I quickly learned how incredibly difficult it is to understand and comply with these regulations, especially while trying to run a profitable business.
I knew that compliance was important, but to be honest, at that time I really didn’t know what I was doing.
This unfortunately meant that the companies were operating out of compliance for much of the time, which put them at risk for major liabilities which unfortunately came later…… (more on that soon…)
Since that time I’ve learned that I was definitely not alone.
The fact is that the vast majority of small, and even medium and large companies, routinely operate out of compliance for many of the same reasons that I did.
This applies across virtually all high hazard industries including manufacturing, construction, transportation, distribution, energy and industrial services.
To summarize, here’s what I struggled with while trying to manage compliance:
Does any of this sound familiar?
To learn more about these struggles, keep reading below…..
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I’ll never forget the first time I logged onto the OSHA website to try and figure out a regulation. I think it was Confined Spaces.
The standard was incredibly confusing, with all of the jargon, sub-parts, references to other regulations, and especially the often vague language which made it even tougher to understand.
What’s true for OSHA regulations is true for the other agencies as well, including EPA, TCEQ and DOT. They are all incredibly complicated and hard to understand, especially for someone who lacks compliance experience.
On more than one occasion, I committed myself to figuring out a particular regulation, only to throw my arms up in disgust knowing it had all been a waste of time, because I was basically no better off than when I started.
If you don’t believe me, try it out for yourself and see how it goes. I wish you good luck!
My “agency applicability” struggles began when I started my first company, the hazardous waste transportation business.
Since we owned and operated trucks, I knew that DOT (Department of Transportation) applied, but even that was confusing because I later learned that there was TX DOT (state) and there was also US DOT (federal), so I had to research both to determine what applied.
Since we transported hazardous waste, we also had to answer to federal EPA and state TCEQ regulations.
For a long time I thought that was it, but later learned that OSHA also applied for any activities/hazards that occurred “outside the cab,” such as loading and unloading, operating forklifts, and for chemical exposures.
So I eventually figured out that the company had to manage regulations from 6 different agencies, but it took several years to get there.
I had similar problems with my other companies, but this one was probably the worst.
Once I figured out which regulatory agencies applied, I then had to sort through the regulations to figure out which applied to the various companies.
OSHA is probably the best example of how confusing this process can be.
They divide their laws into 4 major industry groups: General Industry, Construction, Maritime and Agriculture.
Then each one of these industry groups is broken down further into their own long list of industry specific health and safety “standards.”
I learned that all of my companies fell under “General Industry,” but figuring out which specific standards applied was much more difficult.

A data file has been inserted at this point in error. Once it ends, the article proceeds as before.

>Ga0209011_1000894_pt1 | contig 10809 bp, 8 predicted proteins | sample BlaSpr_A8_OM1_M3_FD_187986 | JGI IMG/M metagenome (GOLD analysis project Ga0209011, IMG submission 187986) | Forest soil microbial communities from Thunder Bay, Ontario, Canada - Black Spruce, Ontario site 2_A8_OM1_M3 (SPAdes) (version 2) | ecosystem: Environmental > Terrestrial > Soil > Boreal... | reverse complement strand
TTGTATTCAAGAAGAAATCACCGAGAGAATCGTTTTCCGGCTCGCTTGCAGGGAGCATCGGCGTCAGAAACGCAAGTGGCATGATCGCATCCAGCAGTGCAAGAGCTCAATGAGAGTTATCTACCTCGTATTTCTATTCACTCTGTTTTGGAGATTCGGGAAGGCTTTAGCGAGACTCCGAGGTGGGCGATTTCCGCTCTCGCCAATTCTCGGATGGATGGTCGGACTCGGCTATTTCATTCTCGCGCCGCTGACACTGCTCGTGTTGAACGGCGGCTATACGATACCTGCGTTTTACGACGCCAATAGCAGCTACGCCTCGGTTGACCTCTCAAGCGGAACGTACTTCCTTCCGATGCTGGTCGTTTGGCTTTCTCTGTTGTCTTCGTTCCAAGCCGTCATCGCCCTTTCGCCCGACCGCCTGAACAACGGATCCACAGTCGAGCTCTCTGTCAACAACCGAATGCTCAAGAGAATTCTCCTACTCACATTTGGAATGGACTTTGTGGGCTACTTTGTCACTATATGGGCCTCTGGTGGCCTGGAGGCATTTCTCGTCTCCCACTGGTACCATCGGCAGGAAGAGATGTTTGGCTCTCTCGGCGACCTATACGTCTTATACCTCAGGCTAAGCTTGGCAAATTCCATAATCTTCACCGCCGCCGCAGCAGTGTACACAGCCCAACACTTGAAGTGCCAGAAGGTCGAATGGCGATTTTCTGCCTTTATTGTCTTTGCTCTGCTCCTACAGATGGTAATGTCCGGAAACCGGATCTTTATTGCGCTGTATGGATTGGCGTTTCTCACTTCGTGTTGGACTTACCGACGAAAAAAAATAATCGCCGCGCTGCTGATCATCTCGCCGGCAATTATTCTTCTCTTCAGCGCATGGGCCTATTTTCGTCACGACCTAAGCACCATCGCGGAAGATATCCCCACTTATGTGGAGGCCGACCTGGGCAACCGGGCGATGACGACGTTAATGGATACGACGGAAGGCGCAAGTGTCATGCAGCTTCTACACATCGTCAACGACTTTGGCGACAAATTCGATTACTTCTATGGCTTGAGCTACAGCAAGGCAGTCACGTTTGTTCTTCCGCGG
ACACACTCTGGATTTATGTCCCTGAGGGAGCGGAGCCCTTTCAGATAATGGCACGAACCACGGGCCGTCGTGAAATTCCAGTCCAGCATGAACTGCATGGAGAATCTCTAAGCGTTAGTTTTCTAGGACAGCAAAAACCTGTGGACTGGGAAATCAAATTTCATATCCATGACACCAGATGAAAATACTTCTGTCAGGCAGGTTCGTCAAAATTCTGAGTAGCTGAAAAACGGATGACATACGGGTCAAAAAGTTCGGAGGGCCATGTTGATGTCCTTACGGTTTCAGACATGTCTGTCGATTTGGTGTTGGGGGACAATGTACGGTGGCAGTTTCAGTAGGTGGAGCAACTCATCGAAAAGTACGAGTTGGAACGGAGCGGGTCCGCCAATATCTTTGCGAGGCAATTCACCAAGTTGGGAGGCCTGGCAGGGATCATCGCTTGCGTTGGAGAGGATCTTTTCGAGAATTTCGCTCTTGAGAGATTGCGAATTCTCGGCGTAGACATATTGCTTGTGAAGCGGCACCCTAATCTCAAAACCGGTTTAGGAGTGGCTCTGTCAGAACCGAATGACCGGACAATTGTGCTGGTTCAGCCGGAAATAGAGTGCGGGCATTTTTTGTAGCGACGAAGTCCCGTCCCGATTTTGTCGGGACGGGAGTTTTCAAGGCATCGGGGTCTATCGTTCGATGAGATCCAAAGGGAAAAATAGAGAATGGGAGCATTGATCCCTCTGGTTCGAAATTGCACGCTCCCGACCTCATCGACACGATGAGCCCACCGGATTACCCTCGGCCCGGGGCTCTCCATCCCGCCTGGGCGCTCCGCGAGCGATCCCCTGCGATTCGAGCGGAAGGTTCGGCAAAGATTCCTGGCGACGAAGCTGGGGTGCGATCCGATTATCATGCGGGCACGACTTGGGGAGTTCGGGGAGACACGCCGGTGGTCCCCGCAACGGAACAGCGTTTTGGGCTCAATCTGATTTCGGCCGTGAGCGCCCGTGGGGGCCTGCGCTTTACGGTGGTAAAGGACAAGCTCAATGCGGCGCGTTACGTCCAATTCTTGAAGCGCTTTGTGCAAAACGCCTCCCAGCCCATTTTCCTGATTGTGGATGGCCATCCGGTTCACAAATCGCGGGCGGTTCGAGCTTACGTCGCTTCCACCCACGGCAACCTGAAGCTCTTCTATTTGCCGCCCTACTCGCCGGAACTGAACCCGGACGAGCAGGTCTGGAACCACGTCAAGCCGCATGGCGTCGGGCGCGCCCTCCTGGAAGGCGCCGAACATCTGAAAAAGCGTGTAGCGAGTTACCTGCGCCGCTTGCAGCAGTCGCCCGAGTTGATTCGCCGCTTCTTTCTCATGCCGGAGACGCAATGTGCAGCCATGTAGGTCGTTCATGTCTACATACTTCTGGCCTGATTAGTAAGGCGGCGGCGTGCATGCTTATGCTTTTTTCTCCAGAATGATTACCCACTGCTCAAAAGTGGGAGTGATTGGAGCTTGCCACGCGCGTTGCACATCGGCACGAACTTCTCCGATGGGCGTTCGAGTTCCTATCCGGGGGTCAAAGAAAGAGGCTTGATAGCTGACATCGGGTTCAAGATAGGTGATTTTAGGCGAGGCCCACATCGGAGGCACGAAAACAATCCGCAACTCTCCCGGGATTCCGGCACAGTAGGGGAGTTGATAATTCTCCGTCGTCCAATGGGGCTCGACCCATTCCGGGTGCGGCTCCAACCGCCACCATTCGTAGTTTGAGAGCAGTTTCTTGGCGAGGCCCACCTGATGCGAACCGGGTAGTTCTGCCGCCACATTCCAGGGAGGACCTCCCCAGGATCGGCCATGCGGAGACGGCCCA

I’d be lying if I claimed to have understood how to navigate this process during that time period.
Instead, I just bought some huge, generic “safety manuals” on-line and hoped that I was covered. (Sound familiar by any chance?)
Of course I wasn’t (read here to learn why).
I’ll give myself more credit when it came to EPA, TCEQ and DOT compliance, which were a little easier to figure out.
(which is related to, but different than not understanding them)
This was definitely my biggest struggle of all.
In other words, it’s one thing to try and understand a regulation (no small feat as I’ve already described), but it’s quite another thing to actually comply with it.
Again, OSHA is probably the best (err, worst) example.
Each standard requires that affected employers actually implement and manage various “elements” of the standard. Example elements include testing, routine inspections, developing and delivering employee training, procedure development, and more.
In other words, I learned that we had to figure out a way to build these “elements” into our routine business operations.
Here are some examples from my wind business:
We had to:
Let me clarify,… I knew that we were supposed to be doing these things, but that didn’t necessarily mean that it happened. We were pretty good about the training, but many of the other things routinely fell through the cracks.
Let me also clarify that for the first year or two, I knew virtually nothing about these requirements and instead just managed to provide PPE (personal protective equipment) and hoped for the best.
During this entire time period, I recall hearing about various regulatory changes that were happening.
The notifications came in emails, industry trade journals, at conferences, and sometimes from other people.
I always thought, “ok, I’ll have to look into that and make sure we deal with it,” or something similar, which of course almost never happened!
This was yet another compliance problem that I never quite figured out how to manage…..
I soon learned that I was far from alone, that just about all small companies struggle to understand, implement and manage environmental, health and safety compliance & risk.
This realization formed part of the underlying business case to found a new consulting business dedicated to helping small companies to manage EHS compliance & risk.